In each axis, -18dB, -12dB, -6dB, and full level tests were run. Beginning with reduced levels and stepping up slowly allowed for review of the force data at each step. After each test, the force data were reviewed to predict the full level Grms response and to determine if the force limits needed to be adjusted. This prediction was compared to the structural flight loads requirements for the imager, which are 9.2 G in the axial direction (Z-axis) and 7.5 G in the radial direction (X- and Y-axes). The sine sweep response data were also reviewed to calibrate the force transducers and determine if any adjustments needed to be made to the force limits. The force limit profile is given in Table 2 for each axis and plotted in Figure 4 and 6 for the Z- and Y-axes.
The HESSI imager testing began with the Z-axis. The test was extremal controlled with two accelerometers in the direction of testing located at the imager hard point mount 1 (see Figure 2) and on the vibration table. The force limits were applied to the sum of the forces in the Z direction (S Z Forces in Table 2). The force spectral density was calculated as discussed above, using 50 kg as a conservative rounding up of the test item mass, and a first resonance of 200 Hz (fo = 100), since the first mode of the imager in the Z-axis is about 150 Hz. During Z-axis testing, considerable high frequency response from the shaker table that was difficult to control was discovered. In order to minimize this problem, the acceleration input was decreased by -20 dB per octave from 200 to 2000 Hz, in addition to employing the force limits specified, which did not compromise the test.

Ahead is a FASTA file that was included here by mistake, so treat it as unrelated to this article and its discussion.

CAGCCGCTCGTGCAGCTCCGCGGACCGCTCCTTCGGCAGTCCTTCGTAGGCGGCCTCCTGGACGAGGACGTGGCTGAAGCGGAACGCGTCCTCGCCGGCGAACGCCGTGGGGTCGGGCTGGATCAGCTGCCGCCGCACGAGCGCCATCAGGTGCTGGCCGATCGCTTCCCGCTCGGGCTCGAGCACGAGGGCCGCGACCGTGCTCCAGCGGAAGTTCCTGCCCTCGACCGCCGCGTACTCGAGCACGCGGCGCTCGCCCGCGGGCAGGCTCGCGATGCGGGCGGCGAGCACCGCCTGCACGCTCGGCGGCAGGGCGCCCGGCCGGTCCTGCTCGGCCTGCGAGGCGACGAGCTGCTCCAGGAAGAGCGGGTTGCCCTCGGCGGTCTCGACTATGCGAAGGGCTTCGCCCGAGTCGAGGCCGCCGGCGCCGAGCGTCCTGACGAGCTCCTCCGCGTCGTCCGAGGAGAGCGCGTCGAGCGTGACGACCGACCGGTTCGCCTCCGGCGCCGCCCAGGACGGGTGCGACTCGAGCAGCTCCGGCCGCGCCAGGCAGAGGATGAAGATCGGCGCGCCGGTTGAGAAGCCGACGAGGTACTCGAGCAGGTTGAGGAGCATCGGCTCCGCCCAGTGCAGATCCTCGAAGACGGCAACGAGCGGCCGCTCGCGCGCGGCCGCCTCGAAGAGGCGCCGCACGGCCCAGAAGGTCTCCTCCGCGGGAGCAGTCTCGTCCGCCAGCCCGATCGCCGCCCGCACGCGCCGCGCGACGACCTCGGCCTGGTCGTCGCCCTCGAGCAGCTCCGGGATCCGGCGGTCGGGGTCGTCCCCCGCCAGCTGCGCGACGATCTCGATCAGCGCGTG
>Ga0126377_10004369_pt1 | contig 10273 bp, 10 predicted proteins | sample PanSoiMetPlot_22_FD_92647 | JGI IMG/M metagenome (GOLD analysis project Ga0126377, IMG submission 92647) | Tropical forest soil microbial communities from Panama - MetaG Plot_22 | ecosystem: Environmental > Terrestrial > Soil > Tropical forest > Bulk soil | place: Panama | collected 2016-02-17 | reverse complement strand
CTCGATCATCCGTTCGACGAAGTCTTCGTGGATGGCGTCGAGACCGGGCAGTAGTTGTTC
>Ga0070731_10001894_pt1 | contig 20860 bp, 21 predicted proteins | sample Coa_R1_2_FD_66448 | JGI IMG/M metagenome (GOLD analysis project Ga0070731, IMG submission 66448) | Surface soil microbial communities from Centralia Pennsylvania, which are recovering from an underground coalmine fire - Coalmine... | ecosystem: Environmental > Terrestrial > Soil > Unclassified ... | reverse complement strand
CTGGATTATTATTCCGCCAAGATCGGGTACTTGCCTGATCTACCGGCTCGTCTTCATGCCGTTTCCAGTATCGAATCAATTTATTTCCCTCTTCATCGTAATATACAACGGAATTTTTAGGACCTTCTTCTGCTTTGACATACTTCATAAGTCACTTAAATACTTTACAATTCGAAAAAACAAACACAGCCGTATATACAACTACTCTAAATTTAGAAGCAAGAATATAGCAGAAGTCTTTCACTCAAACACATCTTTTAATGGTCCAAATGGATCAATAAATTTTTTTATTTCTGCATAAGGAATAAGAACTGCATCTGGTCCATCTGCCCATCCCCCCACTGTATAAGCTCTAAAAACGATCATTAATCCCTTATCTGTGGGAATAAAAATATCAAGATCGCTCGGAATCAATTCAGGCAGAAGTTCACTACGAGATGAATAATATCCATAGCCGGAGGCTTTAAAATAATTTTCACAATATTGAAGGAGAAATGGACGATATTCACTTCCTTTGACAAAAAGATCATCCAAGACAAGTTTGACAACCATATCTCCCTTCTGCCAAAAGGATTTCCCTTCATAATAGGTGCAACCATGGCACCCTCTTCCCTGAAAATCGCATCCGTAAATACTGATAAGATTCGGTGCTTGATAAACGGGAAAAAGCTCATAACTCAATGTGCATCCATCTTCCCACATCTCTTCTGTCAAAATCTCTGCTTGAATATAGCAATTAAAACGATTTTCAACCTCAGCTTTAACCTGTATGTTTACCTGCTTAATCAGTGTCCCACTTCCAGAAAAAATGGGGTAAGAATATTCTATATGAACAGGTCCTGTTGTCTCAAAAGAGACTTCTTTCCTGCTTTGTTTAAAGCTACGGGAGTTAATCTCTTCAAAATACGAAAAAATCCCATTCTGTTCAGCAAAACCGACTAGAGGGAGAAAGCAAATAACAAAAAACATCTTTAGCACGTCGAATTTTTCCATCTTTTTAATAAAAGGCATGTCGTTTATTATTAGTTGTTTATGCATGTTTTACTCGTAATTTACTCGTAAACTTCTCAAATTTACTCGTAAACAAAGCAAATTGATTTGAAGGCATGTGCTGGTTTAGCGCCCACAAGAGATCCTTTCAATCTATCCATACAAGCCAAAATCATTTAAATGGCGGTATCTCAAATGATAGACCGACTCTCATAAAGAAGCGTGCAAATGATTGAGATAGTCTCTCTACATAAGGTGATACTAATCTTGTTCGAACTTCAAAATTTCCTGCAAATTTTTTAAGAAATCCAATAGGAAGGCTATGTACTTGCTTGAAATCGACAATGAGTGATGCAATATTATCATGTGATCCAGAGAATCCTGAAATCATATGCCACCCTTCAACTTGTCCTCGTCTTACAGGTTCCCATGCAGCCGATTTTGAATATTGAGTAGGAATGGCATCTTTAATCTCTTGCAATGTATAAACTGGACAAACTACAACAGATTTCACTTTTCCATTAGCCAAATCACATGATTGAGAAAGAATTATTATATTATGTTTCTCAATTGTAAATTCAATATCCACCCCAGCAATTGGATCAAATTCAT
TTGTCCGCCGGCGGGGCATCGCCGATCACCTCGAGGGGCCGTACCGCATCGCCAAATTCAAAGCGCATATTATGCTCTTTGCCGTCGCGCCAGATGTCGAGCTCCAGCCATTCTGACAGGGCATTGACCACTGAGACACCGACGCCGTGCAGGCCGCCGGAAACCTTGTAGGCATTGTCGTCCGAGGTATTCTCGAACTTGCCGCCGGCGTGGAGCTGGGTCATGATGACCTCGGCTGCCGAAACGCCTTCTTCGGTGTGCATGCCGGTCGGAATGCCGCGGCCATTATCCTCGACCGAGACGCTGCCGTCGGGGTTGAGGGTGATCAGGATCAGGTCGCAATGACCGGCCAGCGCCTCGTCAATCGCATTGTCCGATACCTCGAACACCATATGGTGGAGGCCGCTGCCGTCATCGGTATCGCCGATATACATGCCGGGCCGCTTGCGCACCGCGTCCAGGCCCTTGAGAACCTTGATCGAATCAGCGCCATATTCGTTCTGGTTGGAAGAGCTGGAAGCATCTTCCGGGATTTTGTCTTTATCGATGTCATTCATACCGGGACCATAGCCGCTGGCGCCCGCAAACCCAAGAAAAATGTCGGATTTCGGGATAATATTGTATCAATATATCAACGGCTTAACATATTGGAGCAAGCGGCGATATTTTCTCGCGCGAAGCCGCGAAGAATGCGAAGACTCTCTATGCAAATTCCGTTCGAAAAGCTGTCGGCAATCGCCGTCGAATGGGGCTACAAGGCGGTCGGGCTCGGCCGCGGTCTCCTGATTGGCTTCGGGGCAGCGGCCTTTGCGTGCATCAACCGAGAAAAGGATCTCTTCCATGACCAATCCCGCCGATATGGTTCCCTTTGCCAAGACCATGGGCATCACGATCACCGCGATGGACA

The X-axis test was extremal controlled with two accelerometers in the direction of testing located at imager mount 1 and on the vibration table. The force limits were applied to the sum of the forces in the X direction (S X Forces in Table 2) and to the force in the Z direction at imager mount 2 (Z2), shown in Figure 2. The force spectral density was calculated using 46 kg for the test item mass and an fo of 125 Hz, since the first modes of the imager in the X- and Y-axes are about 47 and 85 Hz. For the X- and Y-axes a more accurate test item mass was used. To avoid the high frequency shaker table response, the force limit specification and the acceleration input was rolled off by –20 dB/oct for frequencies from 125 to 2000 Hz. This roll off is slightly steeper than the (fo/f)2 roll off of Equation 1. The X-axis force limits had to be further modified due to low force sensor readings seen in the X-axis sine sweep calibration. With a 0.25 G input at 20 Hz, the sum of the forces in the X direction was 90 N. The output should have been 114 N. The force spectral density was multiplied by the factor 0.623 to compensate for this difference.
The Y-axis test was extremal controlled with two accelerometers in the direction of testing located at imager mount 1 and on the vibration table. The force limits were applied to the sum of the forces in the Y direction and to the force in the Z direction at imager mount 1 (S Y Forces and Z1 in Table 2). The force limits were prepared as for the X-axis with a 46 kg test item mass, an fo of 125 Hz, and a –20 dB/oct roll off for frequencies above 125 Hz. During the low level random vibration tests some rattling of the largest modulation grids was heard and was expected to increase with increasing levels. The predicted full level response was also higher than necessary. After the -12 dB test, the prediction for the full level response was 8.4 Grms, whereas the limit load is 7.5 G. The ratio of these levels squared is 0.8. Because of the rattling and high overall response prediction, the Y-axis limits were further reduced by a factor of 0.5 instead of 0.8, to be conservative.